MakerBot is the darling of consumer-facing 3D printing. We all can appreciate that 3D printing is going to completely transform every industry and also supporting supply chains. But at the same time, MakerBot is going to teach consumers, slowly at first but faster over time, how to think differently about products and parts. They might order up a recipe from a particular manufacturer to print upgrades or replacement parts. This capability will only become more advanced. In mid-to-late 2015, MakerBot will introduce new composite filaments and supporting tech for its printers to enable consumers to print prototypes with bronze, maple wood, and iron-like materials.
MakerBot is expanding its retail presence with small boutique stores of its own. And the company expanded its pilot retail program with Home Depot to 30 stores late in 2014.
As 3D printing becomes mainstream, I see demand for applications not only in art/crafts, replacement parts, and medical, but also in new markets where creators, designers, and brands can sell or give designs to consumers at a discount, saving on manufacturing and distribution.
On the subject of 3D printing, imagine owning hardware that could clone artifacts simply by rendering a 3D model on the fly. Fuel3D is the developer of Scanify, an affordable handled 3D scanner that could do just that. The technology was originally designed for the medical imaging market. But now Scanify gives consumers, businesses, and industry professionals the ability to 3D scan objects for a variety of applications. In medical alone, Fuel3D could bring down costs and accelerate the availability of parts, fixes, and transplants. Partnered with MakerBot or other 3D printers, the possibilities are mind-boggling.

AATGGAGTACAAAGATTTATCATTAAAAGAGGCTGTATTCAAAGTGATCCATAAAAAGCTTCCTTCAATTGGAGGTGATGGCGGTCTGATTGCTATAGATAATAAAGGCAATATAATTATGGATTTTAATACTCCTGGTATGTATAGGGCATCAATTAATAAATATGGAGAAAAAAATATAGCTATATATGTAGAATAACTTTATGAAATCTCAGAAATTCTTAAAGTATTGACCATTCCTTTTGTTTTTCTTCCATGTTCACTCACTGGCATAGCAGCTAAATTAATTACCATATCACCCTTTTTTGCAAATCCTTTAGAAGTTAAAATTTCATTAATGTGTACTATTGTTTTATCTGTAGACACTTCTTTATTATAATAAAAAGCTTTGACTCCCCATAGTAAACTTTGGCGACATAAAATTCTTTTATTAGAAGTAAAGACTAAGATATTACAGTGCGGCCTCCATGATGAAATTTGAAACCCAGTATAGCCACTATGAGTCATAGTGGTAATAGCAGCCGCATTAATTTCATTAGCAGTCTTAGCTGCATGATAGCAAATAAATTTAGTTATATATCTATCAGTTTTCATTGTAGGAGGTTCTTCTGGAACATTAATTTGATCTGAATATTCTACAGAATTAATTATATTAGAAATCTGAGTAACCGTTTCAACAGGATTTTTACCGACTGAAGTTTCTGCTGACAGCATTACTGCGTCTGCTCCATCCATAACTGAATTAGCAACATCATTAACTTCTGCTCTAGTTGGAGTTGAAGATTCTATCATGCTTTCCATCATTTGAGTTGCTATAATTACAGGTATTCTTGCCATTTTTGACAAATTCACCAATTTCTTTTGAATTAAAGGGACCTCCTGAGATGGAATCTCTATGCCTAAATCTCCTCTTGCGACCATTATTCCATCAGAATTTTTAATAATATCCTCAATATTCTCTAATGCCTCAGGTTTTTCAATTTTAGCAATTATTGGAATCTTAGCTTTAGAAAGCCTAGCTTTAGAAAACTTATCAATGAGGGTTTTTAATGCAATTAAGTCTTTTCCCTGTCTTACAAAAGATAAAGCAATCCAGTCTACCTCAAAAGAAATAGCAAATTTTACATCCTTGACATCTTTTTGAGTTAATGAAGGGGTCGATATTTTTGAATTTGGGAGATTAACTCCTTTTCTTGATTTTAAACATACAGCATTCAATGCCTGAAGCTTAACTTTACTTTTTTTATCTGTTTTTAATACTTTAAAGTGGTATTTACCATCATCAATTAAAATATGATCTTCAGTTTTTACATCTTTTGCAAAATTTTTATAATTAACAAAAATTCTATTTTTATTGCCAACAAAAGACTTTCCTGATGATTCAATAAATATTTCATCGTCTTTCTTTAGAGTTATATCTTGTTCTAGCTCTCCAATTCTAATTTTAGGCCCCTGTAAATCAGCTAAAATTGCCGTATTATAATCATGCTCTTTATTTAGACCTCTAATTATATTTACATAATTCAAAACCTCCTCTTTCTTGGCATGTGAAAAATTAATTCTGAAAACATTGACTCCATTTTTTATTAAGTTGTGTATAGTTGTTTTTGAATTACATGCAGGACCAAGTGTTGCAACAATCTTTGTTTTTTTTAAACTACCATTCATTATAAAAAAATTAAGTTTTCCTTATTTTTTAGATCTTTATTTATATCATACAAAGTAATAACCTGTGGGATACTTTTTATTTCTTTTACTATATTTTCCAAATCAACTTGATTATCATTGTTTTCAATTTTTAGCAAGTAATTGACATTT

Everyone seems to be talking about Instacart. In December of 2014, the company raised a whopping $100 million at a valuation of $2 billion to allow consumers to order groceries from their phone or desktop and have them delivered to their door in less than an hour. If you lived through Web 1.0 and the dotbomb bust like I did, you might recall Webvan. But the difference here is that Instacart makes use of the on-demand freelance workforce and is scaling to deliver everything from local service providers and restaurants. For example, with Valentine’s Day creating a huge opportunity for flower delivery, Instacart expanded services to include rapid flower delivery. In Austin, Instacart teamed up with Tomlinson’s Pets for same day delivery of pet food and supplies (Pets.com anyone?).
Watch this space, though. Even if Instacart isn’t the clear winner, Google’s Shopping Express and AmazonFresh will collectively build out an on-demand market for grocery and home delivery overall. At the same time, they’ll further condition consumers to expect and get whatever they want when and how they want it.
9. Electric Objects